A letter to Kamala

Dear Ma,

Today is your birthday. You would have been 96. But you left me 23 years ago to live each day of my life with memories of you. But that is not all. You were such an extraordinary person in so many ways that I feel compelled to at least live up to your expectations and make sure that I remain worthy of all your sacrifices be it your decision to not to give birth to a slave child even if that meant remaining unmarried, or the acceptance of having just one child, you who wanted to have a whole football team! Had I got siblings then maybe we together could have fulfilled all your dreams, but God had other plans and wanted me to be the one to do so. That was/is a tall order. I am still busy fulfilling your dreams.

I chose this picture to illustrate this post as this is where it all began. You were so very ill at my birth and we almost lost you. This must be one of the first pictures when we 'met' and in spite of the terrible surgery you had and in spite of the excruciating pain, you gifted me your incredible smile for the first time. It is this smile I held on to all my life and still do. I wonder what your thoughts were as you held this little bundle with its funny hairdo? I know that I was in heaven as I was close to the first home I knew: your womb. As I grew up I came to know your unique life path from a hungry freedom fighter's brave daughter to an ambassador's wife! And above all a mother to a difficult and rebellious child who grew up to be a difficult rebellious woman. I guess you are at fault here as you too lived life in quiet rebellion by fighting for every right you could have been denied: the right to education as you grabbed every single degree available to you; the right to independence as you lived alone in Delhi and worked for the right of other women when people your age were married with umpteen kids.

I slowly imbibed your every word, and drunk your every smile. I cannot ever remember you being angry. Everything you told me was safely tucked into some recess of my mind, but ma I had to live my life before I could comprehend the lessons you so gently shared over a life time. And when pa left a few months later to join you, it would take a deep depression that lingered on for years and a chance encounter with a pure soul that was considered the dregs of humanity, to jolt me out of my almost catatonic state. Will you ever forgive me for the years I wasted, you who cherished life so much that you refused any form of palliative care and bore your pain with courage and dignity, a dignity you fought hard to maintain till the very end?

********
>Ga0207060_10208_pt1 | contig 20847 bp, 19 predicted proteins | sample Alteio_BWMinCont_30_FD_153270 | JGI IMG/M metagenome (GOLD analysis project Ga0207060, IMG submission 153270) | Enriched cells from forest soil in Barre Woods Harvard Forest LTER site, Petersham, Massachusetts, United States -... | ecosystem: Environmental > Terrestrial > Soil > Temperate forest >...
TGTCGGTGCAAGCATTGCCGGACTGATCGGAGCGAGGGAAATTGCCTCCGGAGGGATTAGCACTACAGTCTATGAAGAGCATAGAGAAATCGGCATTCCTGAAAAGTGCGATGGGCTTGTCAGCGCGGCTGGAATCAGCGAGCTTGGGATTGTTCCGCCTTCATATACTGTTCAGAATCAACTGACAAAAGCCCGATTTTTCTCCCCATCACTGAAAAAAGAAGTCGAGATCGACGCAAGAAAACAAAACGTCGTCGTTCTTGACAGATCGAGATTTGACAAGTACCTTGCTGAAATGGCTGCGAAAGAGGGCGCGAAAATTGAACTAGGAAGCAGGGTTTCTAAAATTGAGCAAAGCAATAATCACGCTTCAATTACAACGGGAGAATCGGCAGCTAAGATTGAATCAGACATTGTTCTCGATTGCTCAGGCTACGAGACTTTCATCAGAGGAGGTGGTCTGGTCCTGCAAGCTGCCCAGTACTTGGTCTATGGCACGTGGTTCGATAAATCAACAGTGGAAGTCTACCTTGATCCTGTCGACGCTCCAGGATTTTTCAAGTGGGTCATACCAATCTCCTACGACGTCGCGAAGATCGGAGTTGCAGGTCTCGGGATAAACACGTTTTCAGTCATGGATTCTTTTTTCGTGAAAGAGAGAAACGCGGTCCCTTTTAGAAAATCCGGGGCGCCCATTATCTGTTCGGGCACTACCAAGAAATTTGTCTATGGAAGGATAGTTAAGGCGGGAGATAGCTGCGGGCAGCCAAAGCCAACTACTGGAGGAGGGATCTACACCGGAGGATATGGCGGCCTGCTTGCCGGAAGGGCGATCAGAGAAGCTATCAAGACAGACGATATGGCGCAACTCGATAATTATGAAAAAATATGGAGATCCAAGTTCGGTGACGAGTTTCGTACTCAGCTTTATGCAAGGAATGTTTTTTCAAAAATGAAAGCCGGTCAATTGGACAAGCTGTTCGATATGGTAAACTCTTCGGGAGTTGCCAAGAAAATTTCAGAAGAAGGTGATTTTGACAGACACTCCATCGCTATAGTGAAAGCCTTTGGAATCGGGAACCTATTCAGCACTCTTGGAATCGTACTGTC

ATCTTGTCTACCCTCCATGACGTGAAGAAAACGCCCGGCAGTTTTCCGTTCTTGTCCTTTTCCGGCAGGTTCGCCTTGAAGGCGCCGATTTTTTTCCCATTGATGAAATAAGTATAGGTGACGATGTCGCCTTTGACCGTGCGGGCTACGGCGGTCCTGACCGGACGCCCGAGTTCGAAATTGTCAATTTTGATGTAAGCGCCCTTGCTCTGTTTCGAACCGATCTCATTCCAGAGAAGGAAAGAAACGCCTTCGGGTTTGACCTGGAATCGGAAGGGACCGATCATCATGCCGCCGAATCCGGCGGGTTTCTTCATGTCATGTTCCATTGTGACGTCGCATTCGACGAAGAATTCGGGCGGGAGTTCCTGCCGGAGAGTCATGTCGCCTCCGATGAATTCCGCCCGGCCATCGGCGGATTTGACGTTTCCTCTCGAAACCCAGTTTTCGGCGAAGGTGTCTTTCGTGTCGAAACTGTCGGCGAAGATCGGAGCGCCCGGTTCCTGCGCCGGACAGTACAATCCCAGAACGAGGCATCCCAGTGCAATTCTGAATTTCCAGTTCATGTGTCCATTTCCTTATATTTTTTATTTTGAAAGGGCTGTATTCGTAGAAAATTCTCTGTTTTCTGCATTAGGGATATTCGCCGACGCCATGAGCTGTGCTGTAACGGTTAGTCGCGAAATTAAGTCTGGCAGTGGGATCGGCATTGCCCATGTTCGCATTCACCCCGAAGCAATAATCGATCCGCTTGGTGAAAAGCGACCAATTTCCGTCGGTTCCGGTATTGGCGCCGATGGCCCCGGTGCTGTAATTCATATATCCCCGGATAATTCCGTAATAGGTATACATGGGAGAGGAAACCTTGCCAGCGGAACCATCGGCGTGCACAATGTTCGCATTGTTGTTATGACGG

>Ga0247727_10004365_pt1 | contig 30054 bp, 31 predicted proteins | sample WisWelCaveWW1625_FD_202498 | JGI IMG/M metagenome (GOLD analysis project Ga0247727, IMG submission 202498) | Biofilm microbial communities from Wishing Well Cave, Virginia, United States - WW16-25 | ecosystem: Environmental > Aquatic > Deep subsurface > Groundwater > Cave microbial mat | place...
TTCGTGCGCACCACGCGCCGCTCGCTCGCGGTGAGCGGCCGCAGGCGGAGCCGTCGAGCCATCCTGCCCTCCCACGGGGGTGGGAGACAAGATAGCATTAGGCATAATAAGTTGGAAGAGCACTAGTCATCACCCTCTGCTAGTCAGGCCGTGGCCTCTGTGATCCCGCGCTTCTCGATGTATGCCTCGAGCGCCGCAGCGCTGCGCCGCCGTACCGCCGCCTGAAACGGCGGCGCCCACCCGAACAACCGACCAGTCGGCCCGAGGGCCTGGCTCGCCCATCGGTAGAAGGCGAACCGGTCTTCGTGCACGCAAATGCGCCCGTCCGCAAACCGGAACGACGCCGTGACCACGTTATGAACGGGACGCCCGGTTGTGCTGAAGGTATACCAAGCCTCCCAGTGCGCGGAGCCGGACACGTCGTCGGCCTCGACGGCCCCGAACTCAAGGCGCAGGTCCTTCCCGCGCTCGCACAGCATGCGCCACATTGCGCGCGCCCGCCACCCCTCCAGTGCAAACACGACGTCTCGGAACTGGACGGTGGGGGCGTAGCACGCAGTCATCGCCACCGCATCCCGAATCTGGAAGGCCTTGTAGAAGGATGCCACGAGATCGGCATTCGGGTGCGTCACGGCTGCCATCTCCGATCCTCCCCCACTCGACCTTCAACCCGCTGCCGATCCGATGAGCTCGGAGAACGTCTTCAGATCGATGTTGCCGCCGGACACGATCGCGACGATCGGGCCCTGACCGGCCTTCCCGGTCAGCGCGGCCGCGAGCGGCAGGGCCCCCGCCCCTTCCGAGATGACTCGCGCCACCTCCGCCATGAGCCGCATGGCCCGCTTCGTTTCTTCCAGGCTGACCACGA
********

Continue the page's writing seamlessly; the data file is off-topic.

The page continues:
For the past 15 years now, Ma I have tried to fulfil a mission dear to your heart but that you could not complete as life took over. Ina very small way I am trying to give education to underprivileged children and skills to women so that they can gain some economic freedom. Were you not the one who always told me that it was important for women to keep their financial independence. You never believed in joint accounts!

When I look back at these 15 years I feel a sense of satisfaction and contentment though there is still so much to do. I am glad that you are not here to see how we have destroyed the country you and the likes of you fought for. Today there are more hungry and dying children than when you were young and over half of the population struggles to make ends meet. On the other side of the spectrum you have riches you cannot begin to imagine. We have malls that beat Faubourg St Honore! But what is missing is compassion and empathy. It is as if there were 2 Indias that moved in parallel concentric circles. Money is today's measure of success and in this I have failed miserably. As for compassion I have it in abundance and feel so helpless at times.

The values that pa and you taught me are difficult to follow, in today's world they are almost a handicap, something people laugh at! I only hope that I can live by these values till my last breath. I have tried to inculcate them in my daughters though sometimes I feel almost guilty, as it will make their lives that much harder, but then they too have your blood running in their veins.

There are times when I feel like the little girl in the picture, the only difference is that the there is no one to hug her and give her that incredible smile.

I miss you mama

anou